Extrusion Blow Mold Processing Technology
Mold material is the most important factor in determining the manufacturing method. Aluminum is difficult to cast and only certain aluminum alloys can be cast.
In general, aluminum alloys with high silicon content are most suitable for casting, while high-strength aluminum alloys cannot be cast, and mechanical processing methods are used. Copper beryllium alloy molds have good properties. Steel molds are mostly machined, and zinc alloys are easy to cast.
If the number of cavities is large, the cavity is complicated or irregular, the cavity tolerance requirements are low, the cavity volume is large, or the production lot is small, the casting method can be used to manufacture the mold. Casting molds are less expensive, but have lower durability and thermal conductivity than machined molds.
High-performance molds can be produced by some special casting methods. For example, the pressure casting method can reduce the porosity of aluminum and copper-bismuth alloys, and ensure high precision of the cavity. The machining methods for blow mold cavities mainly include milling and grinding.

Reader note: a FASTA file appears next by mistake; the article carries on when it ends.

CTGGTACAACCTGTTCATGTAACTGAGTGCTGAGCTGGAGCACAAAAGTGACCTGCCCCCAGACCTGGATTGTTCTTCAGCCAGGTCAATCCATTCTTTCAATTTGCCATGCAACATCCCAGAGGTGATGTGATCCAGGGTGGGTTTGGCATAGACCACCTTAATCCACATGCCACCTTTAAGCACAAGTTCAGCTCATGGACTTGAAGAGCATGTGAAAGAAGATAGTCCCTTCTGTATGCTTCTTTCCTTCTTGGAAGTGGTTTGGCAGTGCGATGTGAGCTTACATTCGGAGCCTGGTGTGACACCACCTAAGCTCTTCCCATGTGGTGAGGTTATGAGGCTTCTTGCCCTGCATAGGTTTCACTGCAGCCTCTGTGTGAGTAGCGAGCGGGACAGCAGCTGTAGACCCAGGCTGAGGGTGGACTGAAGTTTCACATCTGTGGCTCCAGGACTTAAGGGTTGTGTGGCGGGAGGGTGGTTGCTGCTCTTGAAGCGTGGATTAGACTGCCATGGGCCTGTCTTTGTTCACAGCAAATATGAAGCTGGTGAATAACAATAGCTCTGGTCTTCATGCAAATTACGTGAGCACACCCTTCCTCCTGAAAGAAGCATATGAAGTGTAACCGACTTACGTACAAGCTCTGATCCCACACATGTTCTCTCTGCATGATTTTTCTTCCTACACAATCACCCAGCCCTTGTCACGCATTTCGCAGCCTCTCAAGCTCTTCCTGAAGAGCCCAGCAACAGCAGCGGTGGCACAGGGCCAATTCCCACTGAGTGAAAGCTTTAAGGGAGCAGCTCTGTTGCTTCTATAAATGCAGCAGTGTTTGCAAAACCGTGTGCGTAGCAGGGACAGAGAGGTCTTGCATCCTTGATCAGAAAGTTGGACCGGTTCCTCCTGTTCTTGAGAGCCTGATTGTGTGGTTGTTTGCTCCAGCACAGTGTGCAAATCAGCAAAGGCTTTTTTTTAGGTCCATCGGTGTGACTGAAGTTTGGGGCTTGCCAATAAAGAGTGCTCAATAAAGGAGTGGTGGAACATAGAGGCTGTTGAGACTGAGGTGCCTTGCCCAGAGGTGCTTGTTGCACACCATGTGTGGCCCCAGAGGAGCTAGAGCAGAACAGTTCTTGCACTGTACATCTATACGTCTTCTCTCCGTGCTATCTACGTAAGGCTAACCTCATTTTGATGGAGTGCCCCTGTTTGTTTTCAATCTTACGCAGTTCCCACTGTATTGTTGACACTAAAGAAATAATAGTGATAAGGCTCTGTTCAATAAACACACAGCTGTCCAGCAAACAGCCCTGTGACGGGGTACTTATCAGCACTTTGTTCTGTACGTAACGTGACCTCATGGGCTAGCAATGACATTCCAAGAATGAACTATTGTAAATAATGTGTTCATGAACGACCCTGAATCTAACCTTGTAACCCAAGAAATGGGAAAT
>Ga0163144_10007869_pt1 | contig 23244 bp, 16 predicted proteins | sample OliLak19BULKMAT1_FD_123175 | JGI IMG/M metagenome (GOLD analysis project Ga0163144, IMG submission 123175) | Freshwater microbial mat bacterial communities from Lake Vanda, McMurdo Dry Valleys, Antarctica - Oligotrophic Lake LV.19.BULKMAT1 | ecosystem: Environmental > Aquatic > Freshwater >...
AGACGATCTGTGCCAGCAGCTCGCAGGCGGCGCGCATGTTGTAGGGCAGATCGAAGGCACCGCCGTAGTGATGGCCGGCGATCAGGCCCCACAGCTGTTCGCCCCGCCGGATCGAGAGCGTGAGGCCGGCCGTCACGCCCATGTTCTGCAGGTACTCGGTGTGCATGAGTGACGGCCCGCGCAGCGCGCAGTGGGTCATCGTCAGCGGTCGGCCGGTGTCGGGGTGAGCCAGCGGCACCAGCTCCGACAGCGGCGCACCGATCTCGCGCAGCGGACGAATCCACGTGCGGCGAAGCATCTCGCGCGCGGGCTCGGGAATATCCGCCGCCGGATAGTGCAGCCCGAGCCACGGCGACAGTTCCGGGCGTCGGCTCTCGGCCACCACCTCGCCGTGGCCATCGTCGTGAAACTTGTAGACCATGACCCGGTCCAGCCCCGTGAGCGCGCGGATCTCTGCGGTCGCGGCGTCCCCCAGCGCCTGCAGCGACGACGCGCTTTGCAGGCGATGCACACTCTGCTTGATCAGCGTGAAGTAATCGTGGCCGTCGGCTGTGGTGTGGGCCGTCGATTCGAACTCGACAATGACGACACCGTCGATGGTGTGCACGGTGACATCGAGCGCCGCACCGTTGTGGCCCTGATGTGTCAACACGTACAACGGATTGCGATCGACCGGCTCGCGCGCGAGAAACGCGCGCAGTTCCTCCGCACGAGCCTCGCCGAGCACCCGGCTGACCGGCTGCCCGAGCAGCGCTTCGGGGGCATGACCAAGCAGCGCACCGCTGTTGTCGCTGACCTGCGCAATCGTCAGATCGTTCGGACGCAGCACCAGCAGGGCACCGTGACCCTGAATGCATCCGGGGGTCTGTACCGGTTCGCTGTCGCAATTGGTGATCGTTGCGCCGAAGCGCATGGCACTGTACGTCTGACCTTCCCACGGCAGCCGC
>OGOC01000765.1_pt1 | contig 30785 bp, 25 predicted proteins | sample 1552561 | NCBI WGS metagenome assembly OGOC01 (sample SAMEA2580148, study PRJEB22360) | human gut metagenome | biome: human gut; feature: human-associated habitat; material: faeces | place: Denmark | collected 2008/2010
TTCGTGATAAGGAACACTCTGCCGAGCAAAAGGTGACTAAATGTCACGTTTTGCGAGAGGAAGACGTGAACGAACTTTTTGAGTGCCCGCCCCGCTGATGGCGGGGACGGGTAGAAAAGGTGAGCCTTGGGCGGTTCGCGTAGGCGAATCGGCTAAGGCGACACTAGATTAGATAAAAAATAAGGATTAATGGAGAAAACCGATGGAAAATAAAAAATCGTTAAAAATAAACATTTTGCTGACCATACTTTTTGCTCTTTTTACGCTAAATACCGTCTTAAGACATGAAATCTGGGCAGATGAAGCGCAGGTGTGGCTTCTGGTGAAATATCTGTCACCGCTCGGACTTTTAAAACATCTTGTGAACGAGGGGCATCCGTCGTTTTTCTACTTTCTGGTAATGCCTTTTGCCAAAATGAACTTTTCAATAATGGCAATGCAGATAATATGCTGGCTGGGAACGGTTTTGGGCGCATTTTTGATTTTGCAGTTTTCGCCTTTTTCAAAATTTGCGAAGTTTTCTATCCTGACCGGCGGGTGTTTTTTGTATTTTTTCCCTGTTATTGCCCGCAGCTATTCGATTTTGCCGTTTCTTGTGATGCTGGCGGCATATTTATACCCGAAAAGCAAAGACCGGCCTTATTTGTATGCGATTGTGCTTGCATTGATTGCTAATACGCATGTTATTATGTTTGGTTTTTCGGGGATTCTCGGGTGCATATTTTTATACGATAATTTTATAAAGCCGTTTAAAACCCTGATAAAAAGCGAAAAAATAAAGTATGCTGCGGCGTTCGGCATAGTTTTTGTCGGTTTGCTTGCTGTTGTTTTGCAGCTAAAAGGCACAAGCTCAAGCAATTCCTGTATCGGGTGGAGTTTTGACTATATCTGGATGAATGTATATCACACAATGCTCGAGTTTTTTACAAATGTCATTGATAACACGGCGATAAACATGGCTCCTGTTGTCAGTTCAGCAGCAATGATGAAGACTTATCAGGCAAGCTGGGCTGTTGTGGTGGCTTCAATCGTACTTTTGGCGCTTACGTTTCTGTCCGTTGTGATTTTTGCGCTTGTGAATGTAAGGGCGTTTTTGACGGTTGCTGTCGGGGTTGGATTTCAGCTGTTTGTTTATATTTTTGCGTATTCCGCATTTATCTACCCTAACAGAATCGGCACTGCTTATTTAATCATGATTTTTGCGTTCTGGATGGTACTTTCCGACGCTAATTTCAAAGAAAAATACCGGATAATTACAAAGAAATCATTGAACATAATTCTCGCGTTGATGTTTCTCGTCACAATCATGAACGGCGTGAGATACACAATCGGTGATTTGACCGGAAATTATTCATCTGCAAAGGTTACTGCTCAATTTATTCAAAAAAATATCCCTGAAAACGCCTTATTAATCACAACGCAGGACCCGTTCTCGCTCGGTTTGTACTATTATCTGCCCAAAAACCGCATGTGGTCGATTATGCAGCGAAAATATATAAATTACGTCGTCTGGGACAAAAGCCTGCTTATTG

The manufacturing method of the cavity is also cold extrusion, hot extrusion, electric discharge machining and welding. Among them, the cold extrusion method is suitable for small molds, especially multi-cavity molds, to ensure the consistency of each cavity.
For large volume cavities, it can be manufactured by machining combined with welding. When blow molding products are required to have high dimensional accuracy, it is necessary to use a profile milling method to manufacture the cavity. The shrinkage rate should be considered when designing the cavity size.
For machined cavities, the shrinkage rate includes the shrinkage of the blow molded product and the shrinkage of the mold after the processing; for the cast cavity, the shrinkage of the mold material during casting is also considered. The final stage of cavity manufacturing is polishing, Sandblasting or etching.
Before etching, especially when it is necessary to etch a fine pattern, the scales and marks generated by cutting, electric discharge machining, grinding or extrusion processing are removed to ensure a certain degree of smoothness. Unless the production batch is large, the mold cavity generally does not need to be hardened, and the metal is rarely plated (such as chrome plating).
If the cavity is to be hardened or chrome-plated, it should be done after etching. Most of the steel inserts, tie rods, guide columns and guide sleeves are made of steel or copper-bismuth alloy by mechanical processing, and are also hardened.